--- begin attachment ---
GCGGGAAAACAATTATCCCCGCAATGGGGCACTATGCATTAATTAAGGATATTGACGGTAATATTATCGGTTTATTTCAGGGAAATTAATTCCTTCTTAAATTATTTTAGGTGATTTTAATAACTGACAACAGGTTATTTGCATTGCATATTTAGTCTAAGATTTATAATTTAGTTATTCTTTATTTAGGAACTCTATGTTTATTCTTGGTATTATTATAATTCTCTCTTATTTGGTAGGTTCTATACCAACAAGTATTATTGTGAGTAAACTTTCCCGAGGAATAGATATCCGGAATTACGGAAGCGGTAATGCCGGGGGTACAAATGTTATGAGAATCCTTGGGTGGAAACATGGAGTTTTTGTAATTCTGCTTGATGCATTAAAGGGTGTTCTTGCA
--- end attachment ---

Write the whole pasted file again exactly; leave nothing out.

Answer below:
GCGGGAAAACAATTATCCCCGCAATGGGGCACTATGCATTAATTAAGGATATTGACGGTAATATTATCGGTTTATTTCAGGGAAATTAATTCCTTCTTAAATTATTTTAGGTGATTTTAATAACTGACAACAGGTTATTTGCATTGCATATTTAGTCTAAGATTTATAATTTAGTTATTCTTTATTTAGGAACTCTATGTTTATTCTTGGTATTATTATAATTCTCTCTTATTTGGTAGGTTCTATACCAACAAGTATTATTGTGAGTAAACTTTCCCGAGGAATAGATATCCGGAATTACGGAAGCGGTAATGCCGGGGGTACAAATGTTATGAGAATCCTTGGGTGGAAACATGGAGTTTTTGTAATTCTGCTTGATGCATTAAAGGGTGTTCTTGCA